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Growth, Taxes, and Government Expenditures: Growth Hills for U.S. States

Bania, Neil, Gray, Jo Anna, and Stone, Joe A.

Abstract:

Barro–style models of endogenous growth imply that economic growth will initially rise with an increase in taxes directed toward economically "productive" expenditures (e.g., education, highways, public safety), but will subsequently decline—consistent with a "growth hill"—as the rising tax share depresses the net return to private capital. Previous tests focus on whether the linear incremental effect of taxes is positive, negative, or zero, with substantial evidence for all three conclusions. This study incorporates potentially non–monotonic effects for fiscal policy. Based on estimates for U.S. states, the incremental effect of taxes directed toward publicly provided productive inputs is initially positive, but eventually turns negative, consistent with a growth hill.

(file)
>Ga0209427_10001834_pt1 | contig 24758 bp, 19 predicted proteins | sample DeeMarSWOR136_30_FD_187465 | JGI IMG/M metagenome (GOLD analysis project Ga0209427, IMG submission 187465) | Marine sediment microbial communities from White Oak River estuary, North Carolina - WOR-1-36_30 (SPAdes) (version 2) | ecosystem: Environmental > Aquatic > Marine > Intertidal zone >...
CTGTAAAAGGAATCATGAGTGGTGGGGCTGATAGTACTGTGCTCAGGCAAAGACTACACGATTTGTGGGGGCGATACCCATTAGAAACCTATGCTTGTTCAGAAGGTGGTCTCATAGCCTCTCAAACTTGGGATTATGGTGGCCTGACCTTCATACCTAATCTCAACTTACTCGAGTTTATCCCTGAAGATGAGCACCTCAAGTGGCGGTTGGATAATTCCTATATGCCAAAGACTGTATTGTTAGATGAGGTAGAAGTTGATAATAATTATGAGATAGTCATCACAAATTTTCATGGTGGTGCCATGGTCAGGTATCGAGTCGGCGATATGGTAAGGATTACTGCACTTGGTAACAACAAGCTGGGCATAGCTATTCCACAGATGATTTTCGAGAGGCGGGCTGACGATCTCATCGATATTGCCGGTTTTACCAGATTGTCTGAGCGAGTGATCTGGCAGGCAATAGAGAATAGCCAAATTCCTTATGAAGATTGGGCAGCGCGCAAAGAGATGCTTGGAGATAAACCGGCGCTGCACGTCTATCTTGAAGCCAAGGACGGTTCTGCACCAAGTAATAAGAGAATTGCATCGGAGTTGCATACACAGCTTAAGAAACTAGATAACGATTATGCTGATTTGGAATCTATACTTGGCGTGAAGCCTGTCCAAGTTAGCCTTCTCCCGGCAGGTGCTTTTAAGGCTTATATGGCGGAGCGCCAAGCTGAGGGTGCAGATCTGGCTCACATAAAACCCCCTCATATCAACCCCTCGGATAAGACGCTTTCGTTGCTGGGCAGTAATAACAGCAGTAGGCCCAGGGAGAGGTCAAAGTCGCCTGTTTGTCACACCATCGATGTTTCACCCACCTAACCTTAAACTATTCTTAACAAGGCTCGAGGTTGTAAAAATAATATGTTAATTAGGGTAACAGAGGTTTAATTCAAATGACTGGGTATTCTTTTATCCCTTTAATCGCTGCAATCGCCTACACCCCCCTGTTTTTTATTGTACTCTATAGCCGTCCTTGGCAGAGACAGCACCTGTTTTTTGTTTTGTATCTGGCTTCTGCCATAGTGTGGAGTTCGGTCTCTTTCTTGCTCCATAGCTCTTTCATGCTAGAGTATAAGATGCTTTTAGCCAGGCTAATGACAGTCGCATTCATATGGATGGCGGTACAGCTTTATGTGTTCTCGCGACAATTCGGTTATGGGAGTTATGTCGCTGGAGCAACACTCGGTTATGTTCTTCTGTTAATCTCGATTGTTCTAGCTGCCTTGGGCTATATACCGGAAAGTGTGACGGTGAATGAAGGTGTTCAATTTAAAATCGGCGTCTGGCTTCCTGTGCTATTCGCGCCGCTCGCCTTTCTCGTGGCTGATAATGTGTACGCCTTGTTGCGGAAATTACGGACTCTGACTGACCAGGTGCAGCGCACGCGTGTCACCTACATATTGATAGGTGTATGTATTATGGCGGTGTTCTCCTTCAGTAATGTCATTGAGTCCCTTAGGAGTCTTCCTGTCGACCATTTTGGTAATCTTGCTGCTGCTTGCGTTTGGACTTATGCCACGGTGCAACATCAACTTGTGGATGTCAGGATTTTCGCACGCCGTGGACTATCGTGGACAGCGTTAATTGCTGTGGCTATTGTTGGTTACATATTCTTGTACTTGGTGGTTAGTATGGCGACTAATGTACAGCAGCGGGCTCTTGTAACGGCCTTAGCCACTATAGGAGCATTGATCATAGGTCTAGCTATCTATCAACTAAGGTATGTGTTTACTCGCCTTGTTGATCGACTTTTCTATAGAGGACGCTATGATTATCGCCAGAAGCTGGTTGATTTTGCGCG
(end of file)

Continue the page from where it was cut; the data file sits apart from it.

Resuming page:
Citation

Bania, Neil, Gray, Jo Anna, and Stone, Joe A. (2007), Growth, Taxes, and Government Expenditures: Growth Hills for U.S. States, National Tax Journal, 60:2, pp. 193-204

DOI: dx.doi.org/10.17310/ntj.2007.2.02